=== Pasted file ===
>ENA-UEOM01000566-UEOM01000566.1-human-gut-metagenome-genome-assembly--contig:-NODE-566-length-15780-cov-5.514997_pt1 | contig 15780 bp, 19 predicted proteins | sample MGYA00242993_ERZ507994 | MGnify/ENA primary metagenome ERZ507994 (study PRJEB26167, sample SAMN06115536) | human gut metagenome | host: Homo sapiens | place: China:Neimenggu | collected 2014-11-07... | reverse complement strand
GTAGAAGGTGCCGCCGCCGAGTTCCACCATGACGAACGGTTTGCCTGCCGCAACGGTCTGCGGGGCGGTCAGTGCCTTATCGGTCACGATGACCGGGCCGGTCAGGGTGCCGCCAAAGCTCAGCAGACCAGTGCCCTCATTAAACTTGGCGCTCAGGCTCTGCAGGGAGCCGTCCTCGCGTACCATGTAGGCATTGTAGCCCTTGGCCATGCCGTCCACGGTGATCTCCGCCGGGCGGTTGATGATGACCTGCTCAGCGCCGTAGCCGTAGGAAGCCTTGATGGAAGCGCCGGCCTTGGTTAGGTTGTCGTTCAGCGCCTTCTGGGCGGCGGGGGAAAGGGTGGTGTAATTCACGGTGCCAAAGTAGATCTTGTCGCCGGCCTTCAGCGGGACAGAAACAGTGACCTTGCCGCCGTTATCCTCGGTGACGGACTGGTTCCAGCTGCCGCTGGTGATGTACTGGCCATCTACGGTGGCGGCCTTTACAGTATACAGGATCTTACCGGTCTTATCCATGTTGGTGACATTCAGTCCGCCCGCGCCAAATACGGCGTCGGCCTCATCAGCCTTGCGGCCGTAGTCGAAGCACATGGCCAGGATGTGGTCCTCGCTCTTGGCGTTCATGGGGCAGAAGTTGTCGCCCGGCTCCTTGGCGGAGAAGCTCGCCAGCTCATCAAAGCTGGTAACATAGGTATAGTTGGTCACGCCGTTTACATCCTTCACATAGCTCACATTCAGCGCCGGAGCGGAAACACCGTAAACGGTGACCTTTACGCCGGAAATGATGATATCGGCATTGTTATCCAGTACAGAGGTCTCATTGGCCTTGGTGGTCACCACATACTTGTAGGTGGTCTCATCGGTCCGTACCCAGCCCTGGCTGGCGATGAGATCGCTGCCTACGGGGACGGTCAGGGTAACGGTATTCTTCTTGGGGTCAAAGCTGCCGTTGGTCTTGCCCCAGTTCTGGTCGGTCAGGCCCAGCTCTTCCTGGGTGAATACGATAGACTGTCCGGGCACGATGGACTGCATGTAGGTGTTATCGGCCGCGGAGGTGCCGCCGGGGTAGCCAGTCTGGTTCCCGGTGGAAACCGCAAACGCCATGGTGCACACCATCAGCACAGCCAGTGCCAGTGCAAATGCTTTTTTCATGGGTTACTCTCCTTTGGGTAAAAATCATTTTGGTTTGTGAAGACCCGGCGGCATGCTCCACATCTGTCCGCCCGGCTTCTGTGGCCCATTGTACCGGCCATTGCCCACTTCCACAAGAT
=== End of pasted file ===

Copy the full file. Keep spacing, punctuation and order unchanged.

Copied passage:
>ENA-UEOM01000566-UEOM01000566.1-human-gut-metagenome-genome-assembly--contig:-NODE-566-length-15780-cov-5.514997_pt1 | contig 15780 bp, 19 predicted proteins | sample MGYA00242993_ERZ507994 | MGnify/ENA primary metagenome ERZ507994 (study PRJEB26167, sample SAMN06115536) | human gut metagenome | host: Homo sapiens | place: China:Neimenggu | collected 2014-11-07... | reverse complement strand
GTAGAAGGTGCCGCCGCCGAGTTCCACCATGACGAACGGTTTGCCTGCCGCAACGGTCTGCGGGGCGGTCAGTGCCTTATCGGTCACGATGACCGGGCCGGTCAGGGTGCCGCCAAAGCTCAGCAGACCAGTGCCCTCATTAAACTTGGCGCTCAGGCTCTGCAGGGAGCCGTCCTCGCGTACCATGTAGGCATTGTAGCCCTTGGCCATGCCGTCCACGGTGATCTCCGCCGGGCGGTTGATGATGACCTGCTCAGCGCCGTAGCCGTAGGAAGCCTTGATGGAAGCGCCGGCCTTGGTTAGGTTGTCGTTCAGCGCCTTCTGGGCGGCGGGGGAAAGGGTGGTGTAATTCACGGTGCCAAAGTAGATCTTGTCGCCGGCCTTCAGCGGGACAGAAACAGTGACCTTGCCGCCGTTATCCTCGGTGACGGACTGGTTCCAGCTGCCGCTGGTGATGTACTGGCCATCTACGGTGGCGGCCTTTACAGTATACAGGATCTTACCGGTCTTATCCATGTTGGTGACATTCAGTCCGCCCGCGCCAAATACGGCGTCGGCCTCATCAGCCTTGCGGCCGTAGTCGAAGCACATGGCCAGGATGTGGTCCTCGCTCTTGGCGTTCATGGGGCAGAAGTTGTCGCCCGGCTCCTTGGCGGAGAAGCTCGCCAGCTCATCAAAGCTGGTAACATAGGTATAGTTGGTCACGCCGTTTACATCCTTCACATAGCTCACATTCAGCGCCGGAGCGGAAACACCGTAAACGGTGACCTTTACGCCGGAAATGATGATATCGGCATTGTTATCCAGTACAGAGGTCTCATTGGCCTTGGTGGTCACCACATACTTGTAGGTGGTCTCATCGGTCCGTACCCAGCCCTGGCTGGCGATGAGATCGCTGCCTACGGGGACGGTCAGGGTAACGGTATTCTTCTTGGGGTCAAAGCTGCCGTTGGTCTTGCCCCAGTTCTGGTCGGTCAGGCCCAGCTCTTCCTGGGTGAATACGATAGACTGTCCGGGCACGATGGACTGCATGTAGGTGTTATCGGCCGCGGAGGTGCCGCCGGGGTAGCCAGTCTGGTTCCCGGTGGAAACCGCAAACGCCATGGTGCACACCATCAGCACAGCCAGTGCCAGTGCAAATGCTTTTTTCATGGGTTACTCTCCTTTGGGTAAAAATCATTTTGGTTTGTGAAGACCCGGCGGCATGCTCCACATCTGTCCGCCCGGCTTCTGTGGCCCATTGTACCGGCCATTGCCCACTTCCACAAGAT